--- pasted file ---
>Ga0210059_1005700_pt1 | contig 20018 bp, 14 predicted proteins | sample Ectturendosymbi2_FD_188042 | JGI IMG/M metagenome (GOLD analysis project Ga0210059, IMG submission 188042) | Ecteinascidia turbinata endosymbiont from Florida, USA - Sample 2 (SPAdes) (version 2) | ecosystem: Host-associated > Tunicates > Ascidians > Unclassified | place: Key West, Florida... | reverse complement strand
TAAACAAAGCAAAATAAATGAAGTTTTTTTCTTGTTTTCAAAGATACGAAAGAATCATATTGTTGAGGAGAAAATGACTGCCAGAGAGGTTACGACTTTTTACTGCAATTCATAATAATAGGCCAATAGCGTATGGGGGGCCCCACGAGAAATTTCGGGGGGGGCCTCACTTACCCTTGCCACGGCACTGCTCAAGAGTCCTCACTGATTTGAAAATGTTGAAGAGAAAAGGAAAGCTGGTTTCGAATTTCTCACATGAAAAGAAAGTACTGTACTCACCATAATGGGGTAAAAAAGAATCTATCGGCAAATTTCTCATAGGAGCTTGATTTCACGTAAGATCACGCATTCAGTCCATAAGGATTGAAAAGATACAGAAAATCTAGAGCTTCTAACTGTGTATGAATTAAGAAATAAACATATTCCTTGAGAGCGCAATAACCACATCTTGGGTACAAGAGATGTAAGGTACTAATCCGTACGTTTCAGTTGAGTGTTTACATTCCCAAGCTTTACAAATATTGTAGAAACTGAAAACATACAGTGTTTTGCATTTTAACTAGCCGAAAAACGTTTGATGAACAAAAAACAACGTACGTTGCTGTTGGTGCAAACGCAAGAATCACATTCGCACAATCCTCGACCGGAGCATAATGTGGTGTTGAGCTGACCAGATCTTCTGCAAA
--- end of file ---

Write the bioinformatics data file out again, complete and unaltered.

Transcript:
>Ga0210059_1005700_pt1 | contig 20018 bp, 14 predicted proteins | sample Ectturendosymbi2_FD_188042 | JGI IMG/M metagenome (GOLD analysis project Ga0210059, IMG submission 188042) | Ecteinascidia turbinata endosymbiont from Florida, USA - Sample 2 (SPAdes) (version 2) | ecosystem: Host-associated > Tunicates > Ascidians > Unclassified | place: Key West, Florida... | reverse complement strand
TAAACAAAGCAAAATAAATGAAGTTTTTTTCTTGTTTTCAAAGATACGAAAGAATCATATTGTTGAGGAGAAAATGACTGCCAGAGAGGTTACGACTTTTTACTGCAATTCATAATAATAGGCCAATAGCGTATGGGGGGCCCCACGAGAAATTTCGGGGGGGGCCTCACTTACCCTTGCCACGGCACTGCTCAAGAGTCCTCACTGATTTGAAAATGTTGAAGAGAAAAGGAAAGCTGGTTTCGAATTTCTCACATGAAAAGAAAGTACTGTACTCACCATAATGGGGTAAAAAAGAATCTATCGGCAAATTTCTCATAGGAGCTTGATTTCACGTAAGATCACGCATTCAGTCCATAAGGATTGAAAAGATACAGAAAATCTAGAGCTTCTAACTGTGTATGAATTAAGAAATAAACATATTCCTTGAGAGCGCAATAACCACATCTTGGGTACAAGAGATGTAAGGTACTAATCCGTACGTTTCAGTTGAGTGTTTACATTCCCAAGCTTTACAAATATTGTAGAAACTGAAAACATACAGTGTTTTGCATTTTAACTAGCCGAAAAACGTTTGATGAACAAAAAACAACGTACGTTGCTGTTGGTGCAAACGCAAGAATCACATTCGCACAATCCTCGACCGGAGCATAATGTGGTGTTGAGCTGACCAGATCTTCTGCAAA